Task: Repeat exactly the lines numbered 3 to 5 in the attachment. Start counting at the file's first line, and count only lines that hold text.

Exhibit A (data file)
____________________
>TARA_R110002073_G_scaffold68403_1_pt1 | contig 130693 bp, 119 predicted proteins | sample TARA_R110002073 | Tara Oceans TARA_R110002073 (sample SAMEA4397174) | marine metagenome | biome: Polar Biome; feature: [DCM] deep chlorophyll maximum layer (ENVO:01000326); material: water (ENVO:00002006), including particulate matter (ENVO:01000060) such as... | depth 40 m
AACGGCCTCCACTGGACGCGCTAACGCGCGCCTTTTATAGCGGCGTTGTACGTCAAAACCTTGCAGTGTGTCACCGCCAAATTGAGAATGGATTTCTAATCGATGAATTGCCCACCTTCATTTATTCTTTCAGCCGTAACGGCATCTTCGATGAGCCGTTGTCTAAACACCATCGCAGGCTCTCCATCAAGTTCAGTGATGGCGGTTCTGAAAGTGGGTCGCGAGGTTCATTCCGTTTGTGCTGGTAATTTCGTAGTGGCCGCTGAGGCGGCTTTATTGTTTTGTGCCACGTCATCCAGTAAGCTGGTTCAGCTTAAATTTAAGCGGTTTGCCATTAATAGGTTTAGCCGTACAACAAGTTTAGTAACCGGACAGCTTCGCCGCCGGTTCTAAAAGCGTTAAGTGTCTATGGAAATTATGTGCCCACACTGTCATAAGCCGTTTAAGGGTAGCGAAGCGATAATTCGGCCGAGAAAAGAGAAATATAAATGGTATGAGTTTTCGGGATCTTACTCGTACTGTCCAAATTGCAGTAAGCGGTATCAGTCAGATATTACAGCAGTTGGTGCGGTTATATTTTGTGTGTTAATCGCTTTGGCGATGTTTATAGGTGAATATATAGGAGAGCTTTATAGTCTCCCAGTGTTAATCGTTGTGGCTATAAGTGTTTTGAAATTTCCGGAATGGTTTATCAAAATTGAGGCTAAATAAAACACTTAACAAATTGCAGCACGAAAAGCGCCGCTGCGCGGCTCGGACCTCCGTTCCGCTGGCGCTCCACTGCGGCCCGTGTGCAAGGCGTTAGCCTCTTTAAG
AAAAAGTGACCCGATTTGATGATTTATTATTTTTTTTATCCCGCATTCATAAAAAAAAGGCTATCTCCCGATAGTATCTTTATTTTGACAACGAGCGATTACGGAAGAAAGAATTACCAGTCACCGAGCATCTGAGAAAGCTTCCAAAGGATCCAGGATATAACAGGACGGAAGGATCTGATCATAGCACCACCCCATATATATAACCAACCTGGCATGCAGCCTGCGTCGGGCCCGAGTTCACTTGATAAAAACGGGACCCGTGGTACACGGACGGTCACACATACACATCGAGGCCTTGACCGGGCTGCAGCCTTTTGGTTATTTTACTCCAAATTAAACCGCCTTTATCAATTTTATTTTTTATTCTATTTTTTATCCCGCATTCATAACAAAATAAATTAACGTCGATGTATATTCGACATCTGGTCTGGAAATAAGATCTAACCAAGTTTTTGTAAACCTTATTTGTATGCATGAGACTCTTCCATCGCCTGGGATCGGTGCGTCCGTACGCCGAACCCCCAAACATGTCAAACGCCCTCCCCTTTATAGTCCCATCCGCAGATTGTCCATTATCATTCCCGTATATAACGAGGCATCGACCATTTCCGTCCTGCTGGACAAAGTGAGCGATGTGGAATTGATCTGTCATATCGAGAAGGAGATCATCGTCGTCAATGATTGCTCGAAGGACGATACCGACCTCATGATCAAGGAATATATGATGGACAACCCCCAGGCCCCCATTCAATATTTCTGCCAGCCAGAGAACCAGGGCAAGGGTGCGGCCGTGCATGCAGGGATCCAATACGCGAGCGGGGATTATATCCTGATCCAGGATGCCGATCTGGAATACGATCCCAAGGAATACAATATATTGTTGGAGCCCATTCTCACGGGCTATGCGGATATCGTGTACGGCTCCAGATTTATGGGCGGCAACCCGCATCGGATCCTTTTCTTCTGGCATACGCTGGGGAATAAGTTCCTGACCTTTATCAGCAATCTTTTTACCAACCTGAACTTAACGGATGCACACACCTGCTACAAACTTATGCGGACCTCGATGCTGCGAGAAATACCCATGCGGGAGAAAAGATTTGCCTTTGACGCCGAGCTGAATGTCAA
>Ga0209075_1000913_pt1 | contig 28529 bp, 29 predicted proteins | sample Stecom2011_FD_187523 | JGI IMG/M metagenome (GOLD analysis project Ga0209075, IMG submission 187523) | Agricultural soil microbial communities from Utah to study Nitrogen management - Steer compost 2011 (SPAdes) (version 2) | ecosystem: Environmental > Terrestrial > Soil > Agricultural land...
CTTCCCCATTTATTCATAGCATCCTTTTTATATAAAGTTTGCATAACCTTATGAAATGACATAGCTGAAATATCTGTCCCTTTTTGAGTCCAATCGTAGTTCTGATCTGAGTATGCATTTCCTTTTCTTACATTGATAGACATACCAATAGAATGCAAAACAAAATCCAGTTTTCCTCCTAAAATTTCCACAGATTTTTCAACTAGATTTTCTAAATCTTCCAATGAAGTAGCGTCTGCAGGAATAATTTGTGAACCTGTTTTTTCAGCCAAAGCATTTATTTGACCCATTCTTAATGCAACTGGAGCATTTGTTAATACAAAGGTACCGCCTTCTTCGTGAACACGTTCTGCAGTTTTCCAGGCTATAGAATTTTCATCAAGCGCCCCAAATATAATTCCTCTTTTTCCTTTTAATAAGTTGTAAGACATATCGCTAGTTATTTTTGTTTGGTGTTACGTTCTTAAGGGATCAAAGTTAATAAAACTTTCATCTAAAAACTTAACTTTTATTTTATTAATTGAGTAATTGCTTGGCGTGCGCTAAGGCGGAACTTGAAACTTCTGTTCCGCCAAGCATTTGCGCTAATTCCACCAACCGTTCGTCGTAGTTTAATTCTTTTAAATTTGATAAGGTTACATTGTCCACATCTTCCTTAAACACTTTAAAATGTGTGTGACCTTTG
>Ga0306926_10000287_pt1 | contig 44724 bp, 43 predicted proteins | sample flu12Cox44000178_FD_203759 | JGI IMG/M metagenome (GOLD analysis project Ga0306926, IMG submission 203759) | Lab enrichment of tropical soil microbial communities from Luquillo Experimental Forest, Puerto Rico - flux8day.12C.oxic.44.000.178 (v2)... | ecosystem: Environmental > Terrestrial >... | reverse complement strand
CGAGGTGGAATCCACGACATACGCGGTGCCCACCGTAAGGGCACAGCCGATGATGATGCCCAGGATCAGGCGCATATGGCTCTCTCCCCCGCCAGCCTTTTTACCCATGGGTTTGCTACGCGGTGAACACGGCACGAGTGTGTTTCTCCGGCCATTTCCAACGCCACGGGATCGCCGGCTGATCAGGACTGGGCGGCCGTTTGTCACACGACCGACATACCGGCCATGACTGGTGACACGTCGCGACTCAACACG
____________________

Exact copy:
AAAAAGTGACCCGATTTGATGATTTATTATTTTTTTTATCCCGCATTCATAAAAAAAAGGCTATCTCCCGATAGTATCTTTATTTTGACAACGAGCGATTACGGAAGAAAGAATTACCAGTCACCGAGCATCTGAGAAAGCTTCCAAAGGATCCAGGATATAACAGGACGGAAGGATCTGATCATAGCACCACCCCATATATATAACCAACCTGGCATGCAGCCTGCGTCGGGCCCGAGTTCACTTGATAAAAACGGGACCCGTGGTACACGGACGGTCACACATACACATCGAGGCCTTGACCGGGCTGCAGCCTTTTGGTTATTTTACTCCAAATTAAACCGCCTTTATCAATTTTATTTTTTATTCTATTTTTTATCCCGCATTCATAACAAAATAAATTAACGTCGATGTATATTCGACATCTGGTCTGGAAATAAGATCTAACCAAGTTTTTGTAAACCTTATTTGTATGCATGAGACTCTTCCATCGCCTGGGATCGGTGCGTCCGTACGCCGAACCCCCAAACATGTCAAACGCCCTCCCCTTTATAGTCCCATCCGCAGATTGTCCATTATCATTCCCGTATATAACGAGGCATCGACCATTTCCGTCCTGCTGGACAAAGTGAGCGATGTGGAATTGATCTGTCATATCGAGAAGGAGATCATCGTCGTCAATGATTGCTCGAAGGACGATACCGACCTCATGATCAAGGAATATATGATGGACAACCCCCAGGCCCCCATTCAATATTTCTGCCAGCCAGAGAACCAGGGCAAGGGTGCGGCCGTGCATGCAGGGATCCAATACGCGAGCGGGGATTATATCCTGATCCAGGATGCCGATCTGGAATACGATCCCAAGGAATACAATATATTGTTGGAGCCCATTCTCACGGGCTATGCGGATATCGTGTACGGCTCCAGATTTATGGGCGGCAACCCGCATCGGATCCTTTTCTTCTGGCATACGCTGGGGAATAAGTTCCTGACCTTTATCAGCAATCTTTTTACCAACCTGAACTTAACGGATGCACACACCTGCTACAAACTTATGCGGACCTCGATGCTGCGAGAAATACCCATGCGGGAGAAAAGATTTGCCTTTGACGCCGAGCTGAATGTCAA
>Ga0209075_1000913_pt1 | contig 28529 bp, 29 predicted proteins | sample Stecom2011_FD_187523 | JGI IMG/M metagenome (GOLD analysis project Ga0209075, IMG submission 187523) | Agricultural soil microbial communities from Utah to study Nitrogen management - Steer compost 2011 (SPAdes) (version 2) | ecosystem: Environmental > Terrestrial > Soil > Agricultural land...
CTTCCCCATTTATTCATAGCATCCTTTTTATATAAAGTTTGCATAACCTTATGAAATGACATAGCTGAAATATCTGTCCCTTTTTGAGTCCAATCGTAGTTCTGATCTGAGTATGCATTTCCTTTTCTTACATTGATAGACATACCAATAGAATGCAAAACAAAATCCAGTTTTCCTCCTAAAATTTCCACAGATTTTTCAACTAGATTTTCTAAATCTTCCAATGAAGTAGCGTCTGCAGGAATAATTTGTGAACCTGTTTTTTCAGCCAAAGCATTTATTTGACCCATTCTTAATGCAACTGGAGCATTTGTTAATACAAAGGTACCGCCTTCTTCGTGAACACGTTCTGCAGTTTTCCAGGCTATAGAATTTTCATCAAGCGCCCCAAATATAATTCCTCTTTTTCCTTTTAATAAGTTGTAAGACATATCGCTAGTTATTTTTGTTTGGTGTTACGTTCTTAAGGGATCAAAGTTAATAAAACTTTCATCTAAAAACTTAACTTTTATTTTATTAATTGAGTAATTGCTTGGCGTGCGCTAAGGCGGAACTTGAAACTTCTGTTCCGCCAAGCATTTGCGCTAATTCCACCAACCGTTCGTCGTAGTTTAATTCTTTTAAATTTGATAAGGTTACATTGTCCACATCTTCCTTAAACACTTTAAAATGTGTGTGACCTTTG